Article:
Blog post

Jumping Security Maturity FAIL!

By Anton Chuvakin | January 06, 2016 | 4 Comments


Strategic threat intel before patching? Malware reversing before firewalls? Honeypots before NIPS? Are you freaking insane?!

Well, are you? Why are you doing this? What good do you think it will do? Well, it gets your boss’s boss points for “being innovative” and “using cutting edge tech”… I will give you that. Also, it lets you play with new tech to prepare for your next job…maybe. However, apart from these dubious points, you probably mostly get FAIL – at least in regards to security the environment and reducing risk.

Many of my readers know me as an unrelenting fan of approaching hard security problems with the security maturity lens in mind. For example, here are some posts related to security maturity – SIEM maturity, IR maturity [BTW, also see this fun overview of some security maturity discussions]. When we give advice to Gartner GTP clients, we want to “tint” it based on their security maturity – we want them to grow (if they want/need to), but grow in a realistic, achievable manner, in order to make our advice not just “right”, but also feasible.

One common pattern that emerged in my work – an anti-pattern, rather – is a concept of “jumping maturity” or “stand/crawl/RUN/walk” pattern. For example:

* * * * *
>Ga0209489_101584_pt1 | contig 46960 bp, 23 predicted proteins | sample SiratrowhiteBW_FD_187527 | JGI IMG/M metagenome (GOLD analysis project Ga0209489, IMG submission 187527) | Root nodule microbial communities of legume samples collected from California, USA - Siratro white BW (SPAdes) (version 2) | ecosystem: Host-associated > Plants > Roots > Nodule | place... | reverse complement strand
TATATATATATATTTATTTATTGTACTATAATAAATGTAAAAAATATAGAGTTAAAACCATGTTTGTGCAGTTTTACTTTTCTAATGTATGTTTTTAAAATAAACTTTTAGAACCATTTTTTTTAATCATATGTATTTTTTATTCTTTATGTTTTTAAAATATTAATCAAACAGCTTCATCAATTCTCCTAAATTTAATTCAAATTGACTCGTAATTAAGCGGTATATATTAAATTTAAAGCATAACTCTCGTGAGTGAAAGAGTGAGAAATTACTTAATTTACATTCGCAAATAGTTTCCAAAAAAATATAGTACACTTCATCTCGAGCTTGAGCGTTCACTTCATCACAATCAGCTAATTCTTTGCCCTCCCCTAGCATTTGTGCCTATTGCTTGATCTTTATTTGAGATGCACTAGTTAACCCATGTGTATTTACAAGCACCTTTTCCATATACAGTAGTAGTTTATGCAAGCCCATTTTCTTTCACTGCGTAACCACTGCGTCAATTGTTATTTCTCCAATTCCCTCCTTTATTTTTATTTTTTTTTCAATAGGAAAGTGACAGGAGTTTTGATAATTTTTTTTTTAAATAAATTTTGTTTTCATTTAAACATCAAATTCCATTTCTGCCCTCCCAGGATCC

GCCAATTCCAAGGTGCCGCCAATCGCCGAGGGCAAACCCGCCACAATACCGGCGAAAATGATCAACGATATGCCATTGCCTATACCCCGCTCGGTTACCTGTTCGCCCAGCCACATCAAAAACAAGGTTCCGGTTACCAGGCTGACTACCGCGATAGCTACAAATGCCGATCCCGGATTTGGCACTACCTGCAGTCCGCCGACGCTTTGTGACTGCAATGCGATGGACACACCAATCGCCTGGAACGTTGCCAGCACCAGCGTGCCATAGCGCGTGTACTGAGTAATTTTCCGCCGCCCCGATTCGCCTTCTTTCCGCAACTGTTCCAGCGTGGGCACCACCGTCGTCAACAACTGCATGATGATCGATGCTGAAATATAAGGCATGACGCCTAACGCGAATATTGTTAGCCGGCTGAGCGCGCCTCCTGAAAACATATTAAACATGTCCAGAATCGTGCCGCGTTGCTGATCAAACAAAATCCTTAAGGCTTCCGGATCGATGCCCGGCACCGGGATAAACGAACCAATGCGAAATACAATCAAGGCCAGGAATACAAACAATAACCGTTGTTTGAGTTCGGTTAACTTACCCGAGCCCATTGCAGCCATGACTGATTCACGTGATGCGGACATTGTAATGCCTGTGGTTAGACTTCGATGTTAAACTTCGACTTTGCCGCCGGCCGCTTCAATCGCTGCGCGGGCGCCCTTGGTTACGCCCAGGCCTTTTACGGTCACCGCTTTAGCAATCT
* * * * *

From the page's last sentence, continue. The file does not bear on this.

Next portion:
All the above items smell like FAIL! While there is clearly no ONE right sequence to implement security safeguards, as it depend on your business, risks, threats, regulations, etc – there are some examples of sequences that are very likely to be wrong since the layers of solid security architecture can only be built on …well.. other solid layers and not on wishful thinking.

As all good rules, this better have exceptions! What are some of those?

  • Good monitoring at a badly secured network MAY make sense (trade control for visibility model); mind you, it is not a happy model and it can get stressful as hell, but likely better than poorly secured network with poor monitoring
  • If your environment is very non-traditional (like, say all SaaS and clouds), some of the security basics are either useless, wasteful or – rarely – harmful. In this case, some more advanced stuff (CASB? UEBA?) may in fact be the recipe to WIN

There you have it! Keep this in mind when planning your security process improvement and tech acquisition.

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  • Matthew Gardiner says:

    Fully agree. Current security Maturity – across people, processes, & technology – is probably the most important factor we use when recommending security investments @ RSA for customers. While you can jump technologies, you can’t jump maturity.

  • An excellent article showing great insight into the real problem of organisations that just can’t even get the basics right investing in the shiny new toys of the security industry’s detect and respond technology portfolio without any acceptance and understanding that you need a SOC to be able to run and manage these. The ASD Top 4 mitigations should be the baseline before going down the wormhole.

    • Thanks a lot for the comment, Jonathan. Indeed, “cool” tools before basics [and some proven to be effective basics like ASD top 4] rarely leads to happiness….